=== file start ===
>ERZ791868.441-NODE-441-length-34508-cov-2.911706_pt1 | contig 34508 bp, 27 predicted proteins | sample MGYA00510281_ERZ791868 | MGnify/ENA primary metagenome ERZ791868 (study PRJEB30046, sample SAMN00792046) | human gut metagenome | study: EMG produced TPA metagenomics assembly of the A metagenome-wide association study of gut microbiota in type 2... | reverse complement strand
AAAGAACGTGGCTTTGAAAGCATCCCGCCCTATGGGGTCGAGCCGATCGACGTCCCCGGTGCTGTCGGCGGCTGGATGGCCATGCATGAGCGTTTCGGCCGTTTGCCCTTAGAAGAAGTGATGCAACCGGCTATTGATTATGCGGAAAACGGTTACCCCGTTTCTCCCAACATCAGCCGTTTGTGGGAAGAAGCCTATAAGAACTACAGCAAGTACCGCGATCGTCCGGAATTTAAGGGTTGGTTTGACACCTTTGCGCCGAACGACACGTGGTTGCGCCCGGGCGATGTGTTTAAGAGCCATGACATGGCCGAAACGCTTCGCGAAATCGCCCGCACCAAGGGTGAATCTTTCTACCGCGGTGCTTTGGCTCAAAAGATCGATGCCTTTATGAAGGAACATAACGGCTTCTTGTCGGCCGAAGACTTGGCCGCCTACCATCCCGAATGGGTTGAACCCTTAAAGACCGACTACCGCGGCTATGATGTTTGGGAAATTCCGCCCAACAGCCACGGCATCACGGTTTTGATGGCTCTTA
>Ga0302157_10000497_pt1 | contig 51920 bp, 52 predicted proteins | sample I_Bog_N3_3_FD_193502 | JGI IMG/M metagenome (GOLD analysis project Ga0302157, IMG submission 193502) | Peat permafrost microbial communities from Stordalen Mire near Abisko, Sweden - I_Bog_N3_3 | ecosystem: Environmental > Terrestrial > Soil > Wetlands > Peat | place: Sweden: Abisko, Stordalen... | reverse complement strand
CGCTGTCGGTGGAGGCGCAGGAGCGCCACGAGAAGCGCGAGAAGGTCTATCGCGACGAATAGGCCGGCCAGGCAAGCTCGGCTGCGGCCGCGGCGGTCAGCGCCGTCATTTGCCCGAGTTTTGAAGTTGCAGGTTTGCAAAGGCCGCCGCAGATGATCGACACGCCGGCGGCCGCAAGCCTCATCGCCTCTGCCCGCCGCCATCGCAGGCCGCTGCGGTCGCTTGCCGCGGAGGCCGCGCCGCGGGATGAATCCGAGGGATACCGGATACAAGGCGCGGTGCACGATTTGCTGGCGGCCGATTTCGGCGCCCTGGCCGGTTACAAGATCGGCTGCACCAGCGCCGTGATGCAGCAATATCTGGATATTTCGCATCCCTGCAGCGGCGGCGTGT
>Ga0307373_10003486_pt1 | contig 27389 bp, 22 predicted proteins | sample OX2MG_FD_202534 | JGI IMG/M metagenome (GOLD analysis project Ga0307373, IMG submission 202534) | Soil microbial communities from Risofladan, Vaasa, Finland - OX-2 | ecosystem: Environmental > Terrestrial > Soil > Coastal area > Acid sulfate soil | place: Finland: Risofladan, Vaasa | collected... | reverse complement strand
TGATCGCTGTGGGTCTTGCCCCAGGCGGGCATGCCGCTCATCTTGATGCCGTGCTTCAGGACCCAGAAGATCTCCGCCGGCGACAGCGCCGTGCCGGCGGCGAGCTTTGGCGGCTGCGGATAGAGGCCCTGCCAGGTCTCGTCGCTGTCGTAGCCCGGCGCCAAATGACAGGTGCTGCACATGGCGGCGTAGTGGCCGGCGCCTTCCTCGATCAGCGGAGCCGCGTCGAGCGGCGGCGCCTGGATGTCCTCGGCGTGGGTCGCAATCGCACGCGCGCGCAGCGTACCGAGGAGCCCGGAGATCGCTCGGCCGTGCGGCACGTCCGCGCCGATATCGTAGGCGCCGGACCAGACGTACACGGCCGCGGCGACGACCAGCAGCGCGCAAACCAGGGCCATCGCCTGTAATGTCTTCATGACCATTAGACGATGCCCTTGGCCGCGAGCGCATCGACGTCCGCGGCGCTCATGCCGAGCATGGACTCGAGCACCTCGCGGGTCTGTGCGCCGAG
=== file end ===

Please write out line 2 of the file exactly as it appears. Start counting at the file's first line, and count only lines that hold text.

AAAGAACGTGGCTTTGAAAGCATCCCGCCCTATGGGGTCGAGCCGATCGACGTCCCCGGTGCTGTCGGCGGCTGGATGGCCATGCATGAGCGTTTCGGCCGTTTGCCCTTAGAAGAAGTGATGCAACCGGCTATTGATTATGCGGAAAACGGTTACCCCGTTTCTCCCAACATCAGCCGTTTGTGGGAAGAAGCCTATAAGAACTACAGCAAGTACCGCGATCGTCCGGAATTTAAGGGTTGGTTTGACACCTTTGCGCCGAACGACACGTGGTTGCGCCCGGGCGATGTGTTTAAGAGCCATGACATGGCCGAAACGCTTCGCGAAATCGCCCGCACCAAGGGTGAATCTTTCTACCGCGGTGCTTTGGCTCAAAAGATCGATGCCTTTATGAAGGAACATAACGGCTTCTTGTCGGCCGAAGACTTGGCCGCCTACCATCCCGAATGGGTTGAACCCTTAAAGACCGACTACCGCGGCTATGATGTTTGGGAAATTCCGCCCAACAGCCACGGCATCACGGTTTTGATGGCTCTTA